Are You Diversified Online? (ONLINE MARKETING)

In the words of CNBC’s Jim Cramer, YGG asks (in a completely different context than seen on CNBC) “Are You Diversified?”

When marketing your business online, it’s incredibly important to

diversify your marketing efforts. Ubiquity is a huge part of online marketing, especially if your company is a young brand. When creating your , consider ALL of these marketing efforts to make sure your efforts are diversified…

1. Search-based Advertising

-Google Adwords: keyword research can do wonders for your website’s organic traffic, despite being time-intensive. If you can afford it, experiment with purchasing paid keywords.
-Facebook Advertising: Click-through rates on Facebook advertising might not be as high as custom advertising, but it’s a quick and effective way to target an audience demographically and geographically. Make sure to limit your use of CAPS as an our online-marketing insider at Facebook tells us that it lowers CTR.

2. Social/Discovery Advertising

-StumbleUpon offers a great option in online marketing, paid discovery. Yes, some of the thing you “Stumble Upon” aren’t coincidence. Check it out and see if it help build loyalty on your website. Options include targeting by interest, demographic, geographic location and other unique features.
-Twitter also offers a myriad of options around social discovery, but my favorite is a third party company called Sponsored Tweets, where you can sponsor celebrities and popular account to tweet about you.

3. Product Placement in Blogs & Videos

-Product reviews, product placement and even paid video and blog mentions can play a huge role in your online marketing efforts. Leveraging another website’s audience can pay huge dividends if you pick the right website. For the best return on your online marketing efforts, we’d suggest taking the time to pick the websites that match your target audience best.

4. Social Media

Much like the telephone was to the early 1900′s, social media is a fundamental shift in the way we communicate…

Make sure you’re active on as many social media networks that you can actually be a part of. Never join a social media community and leave your account stagnant and never use your account as a spam account. Start with the basics (Facebook, LinkedIn, Twitter and YouTube) and grow from there. An active mix of marketing messages and social interaction will help you build a strong social network and will ultimately prove to be a solid return on investment.

5. Forums

Much like social media networks, forums present a huge opportunity to spread the word about your company. Join a few forums and actively contribute information by commenting on members’ queries. Link your profile to your website, but be wary of spamming

forums with your website link.

6. The Offline/Online Disconnect

Online marketing isn’t nearly as effective if your offline efforts are lagging. Take the time to attend meet ups and local trade events and put a friendly face to you company’s name. There shouldn’t be a disconnect between your online and offline marketing efforts.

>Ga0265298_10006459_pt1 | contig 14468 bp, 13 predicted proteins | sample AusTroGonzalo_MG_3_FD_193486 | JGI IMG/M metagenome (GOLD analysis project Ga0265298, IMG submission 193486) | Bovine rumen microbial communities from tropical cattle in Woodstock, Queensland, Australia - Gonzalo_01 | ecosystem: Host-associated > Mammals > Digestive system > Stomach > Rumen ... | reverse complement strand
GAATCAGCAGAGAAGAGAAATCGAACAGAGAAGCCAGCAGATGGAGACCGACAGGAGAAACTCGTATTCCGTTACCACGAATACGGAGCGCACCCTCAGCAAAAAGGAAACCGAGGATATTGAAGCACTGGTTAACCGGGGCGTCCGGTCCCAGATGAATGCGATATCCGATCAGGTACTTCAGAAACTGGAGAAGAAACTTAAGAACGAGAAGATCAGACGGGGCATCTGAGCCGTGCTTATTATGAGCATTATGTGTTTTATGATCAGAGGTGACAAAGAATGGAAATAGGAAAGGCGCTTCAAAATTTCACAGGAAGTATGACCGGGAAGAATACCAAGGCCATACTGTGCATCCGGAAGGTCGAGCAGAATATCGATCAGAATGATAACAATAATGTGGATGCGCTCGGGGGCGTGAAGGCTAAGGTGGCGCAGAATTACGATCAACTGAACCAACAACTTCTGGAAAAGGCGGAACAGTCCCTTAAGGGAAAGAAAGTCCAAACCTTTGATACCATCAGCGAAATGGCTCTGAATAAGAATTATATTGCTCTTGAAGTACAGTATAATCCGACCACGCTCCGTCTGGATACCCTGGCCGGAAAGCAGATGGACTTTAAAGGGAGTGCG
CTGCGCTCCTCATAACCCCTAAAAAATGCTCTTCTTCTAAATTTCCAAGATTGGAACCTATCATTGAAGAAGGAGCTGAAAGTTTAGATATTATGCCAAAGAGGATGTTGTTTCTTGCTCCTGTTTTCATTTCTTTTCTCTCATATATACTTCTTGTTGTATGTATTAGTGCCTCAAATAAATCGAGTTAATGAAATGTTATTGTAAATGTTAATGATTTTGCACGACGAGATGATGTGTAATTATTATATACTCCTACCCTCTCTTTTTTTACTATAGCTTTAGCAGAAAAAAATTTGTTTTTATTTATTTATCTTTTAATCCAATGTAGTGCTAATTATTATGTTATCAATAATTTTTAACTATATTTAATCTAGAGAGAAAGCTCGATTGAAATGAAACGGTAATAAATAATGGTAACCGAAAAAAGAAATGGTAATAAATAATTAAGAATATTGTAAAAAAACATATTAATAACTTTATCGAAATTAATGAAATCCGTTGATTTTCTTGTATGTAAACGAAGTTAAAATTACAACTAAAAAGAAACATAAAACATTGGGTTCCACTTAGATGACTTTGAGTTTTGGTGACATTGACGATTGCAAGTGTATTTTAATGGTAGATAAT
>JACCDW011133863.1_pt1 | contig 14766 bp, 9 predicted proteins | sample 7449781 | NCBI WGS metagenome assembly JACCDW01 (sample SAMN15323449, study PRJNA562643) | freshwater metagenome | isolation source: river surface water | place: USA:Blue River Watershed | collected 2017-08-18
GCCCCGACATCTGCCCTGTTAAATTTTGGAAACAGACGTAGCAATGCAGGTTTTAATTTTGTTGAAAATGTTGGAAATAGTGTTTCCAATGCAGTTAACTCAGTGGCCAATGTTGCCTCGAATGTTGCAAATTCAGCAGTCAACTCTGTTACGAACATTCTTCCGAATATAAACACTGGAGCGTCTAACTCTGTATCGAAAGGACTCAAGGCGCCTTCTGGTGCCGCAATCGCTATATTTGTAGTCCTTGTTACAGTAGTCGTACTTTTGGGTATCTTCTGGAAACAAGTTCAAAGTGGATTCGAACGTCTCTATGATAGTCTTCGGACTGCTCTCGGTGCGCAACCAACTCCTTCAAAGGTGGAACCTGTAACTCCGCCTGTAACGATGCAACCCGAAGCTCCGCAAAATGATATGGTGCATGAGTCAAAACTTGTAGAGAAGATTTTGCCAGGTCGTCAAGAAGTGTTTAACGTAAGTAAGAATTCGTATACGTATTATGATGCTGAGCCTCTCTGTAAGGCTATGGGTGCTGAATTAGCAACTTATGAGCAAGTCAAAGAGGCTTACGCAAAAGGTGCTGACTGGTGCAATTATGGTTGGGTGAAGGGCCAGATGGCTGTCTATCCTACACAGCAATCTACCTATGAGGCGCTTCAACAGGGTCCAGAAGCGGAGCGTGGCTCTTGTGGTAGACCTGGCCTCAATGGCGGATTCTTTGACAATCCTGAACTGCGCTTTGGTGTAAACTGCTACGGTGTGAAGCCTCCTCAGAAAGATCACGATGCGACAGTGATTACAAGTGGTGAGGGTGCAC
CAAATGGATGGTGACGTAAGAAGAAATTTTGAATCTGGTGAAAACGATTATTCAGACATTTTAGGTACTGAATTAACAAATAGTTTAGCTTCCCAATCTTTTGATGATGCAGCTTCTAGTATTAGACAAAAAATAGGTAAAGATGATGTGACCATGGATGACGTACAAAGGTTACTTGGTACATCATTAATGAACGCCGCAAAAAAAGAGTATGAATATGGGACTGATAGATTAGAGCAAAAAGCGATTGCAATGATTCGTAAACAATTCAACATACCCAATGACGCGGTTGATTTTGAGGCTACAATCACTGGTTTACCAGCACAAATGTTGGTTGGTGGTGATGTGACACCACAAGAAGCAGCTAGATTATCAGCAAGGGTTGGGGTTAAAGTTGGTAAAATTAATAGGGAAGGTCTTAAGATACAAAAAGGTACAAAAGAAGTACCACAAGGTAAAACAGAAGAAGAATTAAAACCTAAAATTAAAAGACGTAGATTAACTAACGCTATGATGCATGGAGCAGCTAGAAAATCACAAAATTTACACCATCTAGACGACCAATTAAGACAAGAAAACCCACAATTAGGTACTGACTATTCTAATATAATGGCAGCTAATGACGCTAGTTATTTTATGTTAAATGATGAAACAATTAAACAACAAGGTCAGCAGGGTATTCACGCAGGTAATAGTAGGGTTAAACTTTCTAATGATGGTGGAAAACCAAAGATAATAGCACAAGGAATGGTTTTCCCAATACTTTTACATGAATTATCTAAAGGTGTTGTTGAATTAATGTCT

Related Links

Internet Marketing Defined on Wikipedia: CLICK HERE
More Tips & Tricks: CLICK HERE
Incredible Music to Read This Post To: CLICK HERE

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Career in Real Estate, Perhaps

Let’s face it, now seems like the worst time to be getting into the real estate business. The lending standards have tightened up, fewer loans are being made, and you actually have to show proof of income before a bank will give y

ou a mortgage. The days of an easy sale are gone, probably never to return, but that doesn’t mean that you can’t make a living as a real estate broker. Even if you have another full time job, obtaining your real estate license and becoming an active Realtor can make you money on the side.

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Andrew Wise –

I hope everyone had a productive week and I am sure most of you are looking forward to the weekend and maybe some recreation time?!? I wanted to end of the week at YGG with a great interview featuring Andrew Wise, he is doing a great

Credit Repair Magic Now Pays $50.58 On Every Sale!

job of living his life on his own terms and building quite a formidable business portfolio. You can check out more about him at his blog!

We know you’re a “Young Go Getter”, but so our readers know, how old are you?

I am 25 years old, and have been out of college for just 3 years.

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The New Guy – Meet Mark Grafton

Mark Grafton II
Thats Me! Â Mark Grafton II. Â Despite the goofy look on my face I am an en

trepreneur at heart and a young go getter till I die, or rather till I’m just a Go Getter.